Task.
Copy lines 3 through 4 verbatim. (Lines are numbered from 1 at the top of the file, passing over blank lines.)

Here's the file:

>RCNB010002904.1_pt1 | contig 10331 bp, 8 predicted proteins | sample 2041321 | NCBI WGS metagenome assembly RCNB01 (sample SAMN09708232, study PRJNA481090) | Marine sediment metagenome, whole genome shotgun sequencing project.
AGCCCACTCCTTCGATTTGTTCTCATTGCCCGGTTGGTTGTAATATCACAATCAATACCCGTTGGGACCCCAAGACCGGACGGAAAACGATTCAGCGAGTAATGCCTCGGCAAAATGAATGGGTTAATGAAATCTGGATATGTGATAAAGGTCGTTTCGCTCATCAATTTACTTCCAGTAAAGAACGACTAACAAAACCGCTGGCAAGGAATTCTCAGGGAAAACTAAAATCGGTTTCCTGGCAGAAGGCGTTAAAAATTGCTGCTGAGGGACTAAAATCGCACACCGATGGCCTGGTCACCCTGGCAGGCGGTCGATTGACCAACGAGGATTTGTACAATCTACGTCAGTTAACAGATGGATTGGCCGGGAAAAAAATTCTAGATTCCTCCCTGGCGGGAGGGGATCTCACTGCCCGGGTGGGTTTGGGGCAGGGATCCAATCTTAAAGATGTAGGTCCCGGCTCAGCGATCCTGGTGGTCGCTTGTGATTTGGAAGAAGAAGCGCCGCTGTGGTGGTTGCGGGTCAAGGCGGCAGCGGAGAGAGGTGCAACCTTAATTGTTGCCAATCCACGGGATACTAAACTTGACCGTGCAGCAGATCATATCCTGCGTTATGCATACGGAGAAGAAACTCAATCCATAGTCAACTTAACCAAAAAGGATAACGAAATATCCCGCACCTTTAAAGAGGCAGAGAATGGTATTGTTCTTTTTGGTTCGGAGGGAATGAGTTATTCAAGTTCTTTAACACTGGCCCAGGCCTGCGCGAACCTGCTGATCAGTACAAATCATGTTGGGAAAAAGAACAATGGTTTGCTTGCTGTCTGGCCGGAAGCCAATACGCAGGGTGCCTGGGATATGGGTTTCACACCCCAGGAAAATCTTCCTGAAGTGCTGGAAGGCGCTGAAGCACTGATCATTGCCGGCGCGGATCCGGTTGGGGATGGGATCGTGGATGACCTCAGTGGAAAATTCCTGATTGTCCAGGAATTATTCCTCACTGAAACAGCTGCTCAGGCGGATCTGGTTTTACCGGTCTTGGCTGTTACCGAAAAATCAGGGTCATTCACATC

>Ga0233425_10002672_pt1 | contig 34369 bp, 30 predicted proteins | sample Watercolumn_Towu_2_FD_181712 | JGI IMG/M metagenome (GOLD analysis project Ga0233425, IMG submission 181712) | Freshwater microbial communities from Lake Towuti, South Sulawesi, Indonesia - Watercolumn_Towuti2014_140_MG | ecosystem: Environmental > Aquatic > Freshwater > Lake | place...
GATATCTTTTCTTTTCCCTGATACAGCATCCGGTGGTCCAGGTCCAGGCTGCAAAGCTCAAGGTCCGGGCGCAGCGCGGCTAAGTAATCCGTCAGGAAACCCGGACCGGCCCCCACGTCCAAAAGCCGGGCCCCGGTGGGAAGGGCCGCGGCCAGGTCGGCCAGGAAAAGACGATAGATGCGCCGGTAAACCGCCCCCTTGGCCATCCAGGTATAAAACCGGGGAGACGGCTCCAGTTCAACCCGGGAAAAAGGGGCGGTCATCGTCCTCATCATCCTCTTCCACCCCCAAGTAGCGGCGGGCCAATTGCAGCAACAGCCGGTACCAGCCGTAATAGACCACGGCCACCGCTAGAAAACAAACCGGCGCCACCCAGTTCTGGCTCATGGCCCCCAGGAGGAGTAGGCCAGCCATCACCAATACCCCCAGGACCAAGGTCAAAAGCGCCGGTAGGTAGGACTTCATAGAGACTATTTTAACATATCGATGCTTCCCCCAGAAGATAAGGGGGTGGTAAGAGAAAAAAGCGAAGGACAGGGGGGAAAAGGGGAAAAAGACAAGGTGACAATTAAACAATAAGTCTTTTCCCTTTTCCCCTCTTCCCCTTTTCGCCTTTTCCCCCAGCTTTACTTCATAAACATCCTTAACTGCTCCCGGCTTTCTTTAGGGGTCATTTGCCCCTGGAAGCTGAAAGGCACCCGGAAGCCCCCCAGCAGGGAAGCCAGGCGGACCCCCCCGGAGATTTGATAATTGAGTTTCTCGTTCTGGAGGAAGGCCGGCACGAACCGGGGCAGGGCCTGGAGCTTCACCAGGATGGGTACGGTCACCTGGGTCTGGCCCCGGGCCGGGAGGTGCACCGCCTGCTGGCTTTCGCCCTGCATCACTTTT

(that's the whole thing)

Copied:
>Ga0233425_10002672_pt1 | contig 34369 bp, 30 predicted proteins | sample Watercolumn_Towu_2_FD_181712 | JGI IMG/M metagenome (GOLD analysis project Ga0233425, IMG submission 181712) | Freshwater microbial communities from Lake Towuti, South Sulawesi, Indonesia - Watercolumn_Towuti2014_140_MG | ecosystem: Environmental > Aquatic > Freshwater > Lake | place...
GATATCTTTTCTTTTCCCTGATACAGCATCCGGTGGTCCAGGTCCAGGCTGCAAAGCTCAAGGTCCGGGCGCAGCGCGGCTAAGTAATCCGTCAGGAAACCCGGACCGGCCCCCACGTCCAAAAGCCGGGCCCCGGTGGGAAGGGCCGCGGCCAGGTCGGCCAGGAAAAGACGATAGATGCGCCGGTAAACCGCCCCCTTGGCCATCCAGGTATAAAACCGGGGAGACGGCTCCAGTTCAACCCGGGAAAAAGGGGCGGTCATCGTCCTCATCATCCTCTTCCACCCCCAAGTAGCGGCGGGCCAATTGCAGCAACAGCCGGTACCAGCCGTAATAGACCACGGCCACCGCTAGAAAACAAACCGGCGCCACCCAGTTCTGGCTCATGGCCCCCAGGAGGAGTAGGCCAGCCATCACCAATACCCCCAGGACCAAGGTCAAAAGCGCCGGTAGGTAGGACTTCATAGAGACTATTTTAACATATCGATGCTTCCCCCAGAAGATAAGGGGGTGGTAAGAGAAAAAAGCGAAGGACAGGGGGGAAAAGGGGAAAAAGACAAGGTGACAATTAAACAATAAGTCTTTTCCCTTTTCCCCTCTTCCCCTTTTCGCCTTTTCCCCCAGCTTTACTTCATAAACATCCTTAACTGCTCCCGGCTTTCTTTAGGGGTCATTTGCCCCTGGAAGCTGAAAGGCACCCGGAAGCCCCCCAGCAGGGAAGCCAGGCGGACCCCCCCGGAGATTTGATAATTGAGTTTCTCGTTCTGGAGGAAGGCCGGCACGAACCGGGGCAGGGCCTGGAGCTTCACCAGGATGGGTACGGTCACCTGGGTCTGGCCCCGGGCCGGGAGGTGCACCGCCTGCTGGCTTTCGCCCTGCATCACTTTT